Eliseyev Emporium

At the very end of the 19th century, Grigoriy Grigorievich Eliseyev, the scion of an immensely wealthy family of merchants who dominated the market for fine wines in Russia, decided to build a new shop on Nevsky Prospekt as the flagship of his family business, which already had five stores in the most prestigious neighborhoods of St. Petersburg. In 1898, he bought the plot of land at the corner of Nevsky Prospekt and Malaya Sadovaya Ulitsa and commissioned architect Gavriil Baranovskiy to create a building fitting to the illustrious reputation of his company.

  • Evening view of the Eliseyev Emporium in Saint-Petersburg, Russia
    Eliseyev Emporium at sunset
  • Sculptures on the facade of the Eliseyev Emporium in St Petersburg, Russia
    Sculptures adorning the facade of historic Eliseyev Emporium
  • Stained glass and stucco work decorationating the Eliseyev Emporium in Saint-Petersburg, Russia
    Stained glass and stucco work on the Eliseyev Emporium
  • New window displays at the Eliseyev Emporium in St Petersburg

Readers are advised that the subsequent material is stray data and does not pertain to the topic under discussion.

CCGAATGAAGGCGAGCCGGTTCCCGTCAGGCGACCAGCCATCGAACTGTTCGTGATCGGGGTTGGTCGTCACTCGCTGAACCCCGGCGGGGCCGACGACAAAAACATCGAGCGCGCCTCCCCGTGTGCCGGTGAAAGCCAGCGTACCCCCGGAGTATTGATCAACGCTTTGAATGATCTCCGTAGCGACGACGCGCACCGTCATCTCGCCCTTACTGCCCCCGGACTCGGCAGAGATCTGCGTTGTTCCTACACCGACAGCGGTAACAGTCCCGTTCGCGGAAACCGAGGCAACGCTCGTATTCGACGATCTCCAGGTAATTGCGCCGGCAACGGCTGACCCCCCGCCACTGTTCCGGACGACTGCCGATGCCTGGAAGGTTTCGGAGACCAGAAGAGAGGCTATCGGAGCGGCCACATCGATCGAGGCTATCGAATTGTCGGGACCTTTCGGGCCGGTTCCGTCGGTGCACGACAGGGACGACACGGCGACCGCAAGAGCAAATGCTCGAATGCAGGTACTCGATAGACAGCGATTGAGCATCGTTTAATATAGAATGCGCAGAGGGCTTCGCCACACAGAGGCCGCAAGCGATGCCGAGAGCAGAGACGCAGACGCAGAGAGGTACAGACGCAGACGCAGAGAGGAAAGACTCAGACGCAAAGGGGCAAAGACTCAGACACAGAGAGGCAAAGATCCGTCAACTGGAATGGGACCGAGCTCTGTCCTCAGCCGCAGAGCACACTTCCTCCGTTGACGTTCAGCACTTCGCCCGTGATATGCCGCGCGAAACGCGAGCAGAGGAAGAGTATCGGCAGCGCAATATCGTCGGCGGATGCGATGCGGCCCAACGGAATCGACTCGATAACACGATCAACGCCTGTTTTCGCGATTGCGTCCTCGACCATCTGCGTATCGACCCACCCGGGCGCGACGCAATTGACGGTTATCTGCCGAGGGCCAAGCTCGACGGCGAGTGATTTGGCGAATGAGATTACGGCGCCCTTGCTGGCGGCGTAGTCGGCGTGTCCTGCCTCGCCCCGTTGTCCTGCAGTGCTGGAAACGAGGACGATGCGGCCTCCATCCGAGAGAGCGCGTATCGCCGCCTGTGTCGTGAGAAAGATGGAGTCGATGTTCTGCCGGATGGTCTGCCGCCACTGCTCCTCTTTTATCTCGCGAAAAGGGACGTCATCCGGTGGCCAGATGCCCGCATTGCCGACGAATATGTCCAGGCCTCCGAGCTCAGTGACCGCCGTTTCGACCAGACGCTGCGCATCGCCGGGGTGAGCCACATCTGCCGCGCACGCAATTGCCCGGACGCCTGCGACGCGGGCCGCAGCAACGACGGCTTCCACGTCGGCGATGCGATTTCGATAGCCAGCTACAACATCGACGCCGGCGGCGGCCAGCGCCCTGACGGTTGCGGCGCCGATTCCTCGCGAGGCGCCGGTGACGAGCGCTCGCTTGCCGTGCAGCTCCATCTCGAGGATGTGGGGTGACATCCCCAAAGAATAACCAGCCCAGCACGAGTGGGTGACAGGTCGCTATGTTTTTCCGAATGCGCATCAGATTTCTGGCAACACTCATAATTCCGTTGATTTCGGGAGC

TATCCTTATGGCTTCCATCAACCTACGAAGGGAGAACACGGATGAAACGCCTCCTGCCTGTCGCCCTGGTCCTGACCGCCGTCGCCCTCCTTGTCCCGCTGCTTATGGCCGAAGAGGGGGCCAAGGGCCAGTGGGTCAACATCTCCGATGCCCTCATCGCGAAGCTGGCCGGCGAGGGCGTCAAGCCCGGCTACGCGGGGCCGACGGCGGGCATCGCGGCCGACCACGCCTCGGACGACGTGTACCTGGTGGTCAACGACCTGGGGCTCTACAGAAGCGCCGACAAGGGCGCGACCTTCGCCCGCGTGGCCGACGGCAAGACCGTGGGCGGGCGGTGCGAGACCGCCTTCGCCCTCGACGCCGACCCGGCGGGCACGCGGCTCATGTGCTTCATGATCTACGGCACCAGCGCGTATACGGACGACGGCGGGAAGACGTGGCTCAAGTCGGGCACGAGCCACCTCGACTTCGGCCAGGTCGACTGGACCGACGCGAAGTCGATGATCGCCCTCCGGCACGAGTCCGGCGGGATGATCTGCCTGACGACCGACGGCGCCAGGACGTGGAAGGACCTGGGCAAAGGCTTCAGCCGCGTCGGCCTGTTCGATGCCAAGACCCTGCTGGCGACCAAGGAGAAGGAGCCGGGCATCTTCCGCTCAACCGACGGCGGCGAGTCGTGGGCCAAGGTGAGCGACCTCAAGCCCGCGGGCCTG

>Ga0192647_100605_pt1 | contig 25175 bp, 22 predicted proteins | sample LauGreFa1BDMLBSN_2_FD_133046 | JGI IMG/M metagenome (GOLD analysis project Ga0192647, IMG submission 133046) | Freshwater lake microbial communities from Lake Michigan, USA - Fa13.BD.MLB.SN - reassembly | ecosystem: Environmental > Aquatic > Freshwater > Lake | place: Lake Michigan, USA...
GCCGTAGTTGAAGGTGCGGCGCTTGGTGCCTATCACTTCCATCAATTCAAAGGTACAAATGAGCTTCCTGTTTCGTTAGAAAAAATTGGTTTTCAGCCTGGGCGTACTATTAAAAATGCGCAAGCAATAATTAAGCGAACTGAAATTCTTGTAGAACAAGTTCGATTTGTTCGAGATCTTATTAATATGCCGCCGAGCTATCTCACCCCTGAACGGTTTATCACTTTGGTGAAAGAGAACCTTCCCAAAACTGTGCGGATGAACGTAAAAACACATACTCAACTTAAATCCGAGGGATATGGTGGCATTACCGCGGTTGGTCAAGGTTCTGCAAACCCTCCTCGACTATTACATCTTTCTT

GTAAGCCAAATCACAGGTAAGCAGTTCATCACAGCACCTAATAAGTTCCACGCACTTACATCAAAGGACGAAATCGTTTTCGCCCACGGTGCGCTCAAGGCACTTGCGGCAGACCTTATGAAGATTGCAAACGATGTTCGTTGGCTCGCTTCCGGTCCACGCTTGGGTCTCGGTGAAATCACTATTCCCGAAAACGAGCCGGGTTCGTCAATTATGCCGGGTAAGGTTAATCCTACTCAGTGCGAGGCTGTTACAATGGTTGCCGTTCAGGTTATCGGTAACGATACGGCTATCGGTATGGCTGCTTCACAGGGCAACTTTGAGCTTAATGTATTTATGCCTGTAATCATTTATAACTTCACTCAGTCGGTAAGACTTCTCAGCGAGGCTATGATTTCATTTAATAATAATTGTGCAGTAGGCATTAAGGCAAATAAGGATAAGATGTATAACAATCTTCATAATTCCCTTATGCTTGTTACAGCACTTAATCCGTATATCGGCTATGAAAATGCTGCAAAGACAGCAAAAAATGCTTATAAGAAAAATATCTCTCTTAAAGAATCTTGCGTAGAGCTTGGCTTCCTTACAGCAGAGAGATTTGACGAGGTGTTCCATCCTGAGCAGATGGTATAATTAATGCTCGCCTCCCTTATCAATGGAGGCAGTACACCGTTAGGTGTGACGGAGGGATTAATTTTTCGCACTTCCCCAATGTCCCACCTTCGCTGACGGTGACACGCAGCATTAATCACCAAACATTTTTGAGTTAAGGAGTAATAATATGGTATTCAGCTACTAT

New window displays at the historic Eliseyev Emporium
  • Cafe at the renovated Eliseyev Emporium in St Petersburg
    Cafe at the newly-renovated Eliseyev Emporium

Completed in 1903, it shared many characteristic with the Singer Company Building that had opened the year before. It also had a metal frame, allowing most of the facades to be taken up with windows, and was also decorated with weathered bronze statuary by Estonian sculpture Amandus Heinrich Adamson. Both buildings were strongly criticized in many quarters for their vulgarity and the lack of deference to their historical surroundings.

The ground floor of the building was divided into three retail halls, all featuring sumptuous glass and bronze decoration, while the first floor housed a restaurant and a theatre. While critics may have been ambivalent about the building, Petersburgers soon grew to love it, and continued to call it the Eliseyev Emporium long after the Bolshevik government had nationalized it and renamed it Gastronom No. 1. The theatre was opened as the Theatre of Satire in 1929. Working there from 1935, the director Niklolay Akimov turned the theatre into one of the most popular and respected in the city. Particularly famous were his productions of fairytales by Evegeniy Shvarts. The theatre is now the N. P. Akimov Comedy Theatre.

Address:56, Nevsky Prospekt / 8, Malaya Sadovaya Ulitsa
Metro:Gostiny Dvor
Getting there:Leave Gostiny Dvor Metro Station via the pedestrian underpass beneath Nevsky Prospekt. Turn right out of the underpass and walk along Nevsky Prospekt around 100m to Malaya Sadovaya Ulitsa.
What's nearby? Sadovaya Ulitsa, Ploshchad Ostrovskogo, Aleksandrinskiy Theatre, Anchikov Palace, Russian National Library Building